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Pituitary gland

The pituitary gland consists of a stalk linking the pituitary to the hypothalamus, which controls release of pituitary hormones. The pituitary gland has two lobes: the anterior and posterior lobes.

The anterior pituitary is a glandular structure under contorl of the hypothalamus. Together, the pituitary gland and hypothalamus control many endocrine functions. They secrete many hormones, some of which are crucial for the female menstrual cycle, preganncy, birth, and lactation. These important hormones include follicle-stimulating hormone (FSH), which stimulates development and maturation of a follicle in one of a woman's ovaries, and leutinizing hormone (LH), which causes the bursting of that follicle (= ovulation) and the formation of a corpus luteum from the remains of the follicle.

The posterior pituitary stores and releases hormones into the blood. Antidiuretic hormone (ADH) and oxytocin are produced in the hypothalamus and transported by axons to the posterior pituitary where they are dumped into the blood. ADH controls water balance in the body and blood pressure. Oxytocin is a small peptide hormone that stimulates uterine contractions during childbirth.

The hypothalamus produces releasing hormone TRH (thyrotropin releasing hormone) that causes the anterior pituitary to release TSH (thyroid stimulating hormone) that cause the thyroid gland to release thyroid hormones. Thyroid hormones (thyroxine and triiodothyroxonine) regulate carbohydrate metabolism by cells, and early in life, are involved in growth. Low circulating levels increase TRH and TSH output; high levels reduce their output. Goiter.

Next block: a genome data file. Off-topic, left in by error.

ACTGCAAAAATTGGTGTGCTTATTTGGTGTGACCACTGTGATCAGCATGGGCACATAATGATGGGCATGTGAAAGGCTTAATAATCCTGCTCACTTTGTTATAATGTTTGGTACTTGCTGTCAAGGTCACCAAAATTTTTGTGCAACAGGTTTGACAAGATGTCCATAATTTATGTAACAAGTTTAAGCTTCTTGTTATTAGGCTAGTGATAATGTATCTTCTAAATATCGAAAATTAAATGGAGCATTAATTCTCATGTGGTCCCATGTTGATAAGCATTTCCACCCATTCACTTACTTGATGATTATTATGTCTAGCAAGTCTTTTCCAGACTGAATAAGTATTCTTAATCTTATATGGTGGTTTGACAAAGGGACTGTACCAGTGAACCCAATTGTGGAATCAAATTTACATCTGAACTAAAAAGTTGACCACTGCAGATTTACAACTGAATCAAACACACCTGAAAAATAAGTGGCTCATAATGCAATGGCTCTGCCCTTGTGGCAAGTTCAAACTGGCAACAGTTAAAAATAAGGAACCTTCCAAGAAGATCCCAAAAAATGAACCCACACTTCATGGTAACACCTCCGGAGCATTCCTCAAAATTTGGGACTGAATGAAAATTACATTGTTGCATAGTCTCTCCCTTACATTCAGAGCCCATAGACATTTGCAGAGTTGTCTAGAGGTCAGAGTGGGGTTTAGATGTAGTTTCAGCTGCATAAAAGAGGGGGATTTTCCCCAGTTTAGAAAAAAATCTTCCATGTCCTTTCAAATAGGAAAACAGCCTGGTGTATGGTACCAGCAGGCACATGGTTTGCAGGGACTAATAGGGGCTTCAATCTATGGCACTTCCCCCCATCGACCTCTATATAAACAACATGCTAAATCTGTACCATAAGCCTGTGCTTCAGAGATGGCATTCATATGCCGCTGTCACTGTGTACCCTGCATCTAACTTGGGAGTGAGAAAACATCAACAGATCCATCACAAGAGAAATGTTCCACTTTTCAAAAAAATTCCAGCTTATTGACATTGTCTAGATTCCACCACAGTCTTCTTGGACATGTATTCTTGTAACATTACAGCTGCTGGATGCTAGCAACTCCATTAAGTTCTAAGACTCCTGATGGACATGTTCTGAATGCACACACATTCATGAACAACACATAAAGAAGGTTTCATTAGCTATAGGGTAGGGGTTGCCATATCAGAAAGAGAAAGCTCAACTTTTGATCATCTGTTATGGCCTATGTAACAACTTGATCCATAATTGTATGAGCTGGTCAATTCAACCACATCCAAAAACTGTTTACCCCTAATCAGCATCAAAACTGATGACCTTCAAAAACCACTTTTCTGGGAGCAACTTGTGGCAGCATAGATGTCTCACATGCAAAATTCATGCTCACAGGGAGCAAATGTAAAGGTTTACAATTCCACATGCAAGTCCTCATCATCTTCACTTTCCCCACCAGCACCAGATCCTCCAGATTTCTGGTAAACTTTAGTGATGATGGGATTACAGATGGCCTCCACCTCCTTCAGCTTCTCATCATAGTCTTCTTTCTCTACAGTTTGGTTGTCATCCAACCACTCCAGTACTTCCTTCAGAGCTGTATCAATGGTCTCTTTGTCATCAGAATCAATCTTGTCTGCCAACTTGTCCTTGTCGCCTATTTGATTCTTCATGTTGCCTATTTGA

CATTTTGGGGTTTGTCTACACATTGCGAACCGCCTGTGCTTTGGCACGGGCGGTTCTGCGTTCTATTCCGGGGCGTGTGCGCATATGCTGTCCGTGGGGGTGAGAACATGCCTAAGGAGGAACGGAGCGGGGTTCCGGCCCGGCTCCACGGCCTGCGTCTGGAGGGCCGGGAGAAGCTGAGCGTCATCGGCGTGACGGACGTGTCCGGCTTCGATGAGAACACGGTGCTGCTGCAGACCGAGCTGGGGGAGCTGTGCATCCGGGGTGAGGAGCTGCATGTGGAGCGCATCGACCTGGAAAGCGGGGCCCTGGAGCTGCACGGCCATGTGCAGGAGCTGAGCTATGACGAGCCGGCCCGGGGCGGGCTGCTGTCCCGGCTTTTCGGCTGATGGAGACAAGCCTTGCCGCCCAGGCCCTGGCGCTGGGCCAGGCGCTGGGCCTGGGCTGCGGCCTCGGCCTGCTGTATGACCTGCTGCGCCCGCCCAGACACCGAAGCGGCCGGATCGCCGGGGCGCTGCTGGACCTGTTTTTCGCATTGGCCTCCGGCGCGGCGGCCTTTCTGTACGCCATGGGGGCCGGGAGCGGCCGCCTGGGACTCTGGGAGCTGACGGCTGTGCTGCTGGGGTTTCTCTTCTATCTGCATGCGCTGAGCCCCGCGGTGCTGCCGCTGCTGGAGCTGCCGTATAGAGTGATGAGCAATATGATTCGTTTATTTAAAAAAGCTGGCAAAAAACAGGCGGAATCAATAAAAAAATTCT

Posterior pituitary gland

Cell bodies in the supraoptic and paraventricular nuclei of the hypothalamus send axons via the pituitary stalk to terminals in the posterior pituitary that release two hormones into the bloodstream. Vasopressin, a.k.a. antidiuretic hormone (ADH), acts on the kidney to inhibit formation of urine, to conserve water and increase blood pressure.

Oxytocin stimulates contraction of the uterus during childbirth, triggers the milk letdown reflex during nursing, and may be the “love” hormone, released by terminals outside the hypothalamus.

Although suckling alone causes oxytocin release at first, the mother may become conditioned to release oxytocin upon hearing the baby’s cry. Thus, higher faculties can control hypothalamic and thus hormonal output.

Anterior pituitary gland (tropic hormones)

Hypothalamic cells produce specific releasing hormones and inhibiting hormones, which they secrete from axon terminals in the median eminence into a portal system of blood vessels to flood the anterior pituitary, causing the latter cells to release their specific tropic hormones. Tropic hormones are pituitary hormones that affect other endocrine glands.

The anterior pituitary releases six tropic hormones:

Adrenocorticotropic hormone (ACTH)controls release by the adrenal cortex of steroid hormones.
Thyroid-stimulating hormone (TSH)increases thyroid hormone release.
Follicle-stimulating hormone (FSH)stimulates sperm production or egg-containing follicles.
Luteinizing hormone (LH)stimulates the testes to release testosterone and follicles to form the corpora lutea, which releases progesterone. FSH and LH stimulate the ovaries to release estrogen.
Prolactinstimulates lactation in females and is involved in parenting behavior. Prolactin is secreted by the anterior pituitary. Prolactin is secreted near the end of pregnancy and prepares the breasts for milk production.
Growth hormone (GH)release of which is controlled by somatotropin or somatotropic hormone, influences growth, mostly during sleep. The stomach hormone ghrelin also evokes GH release.
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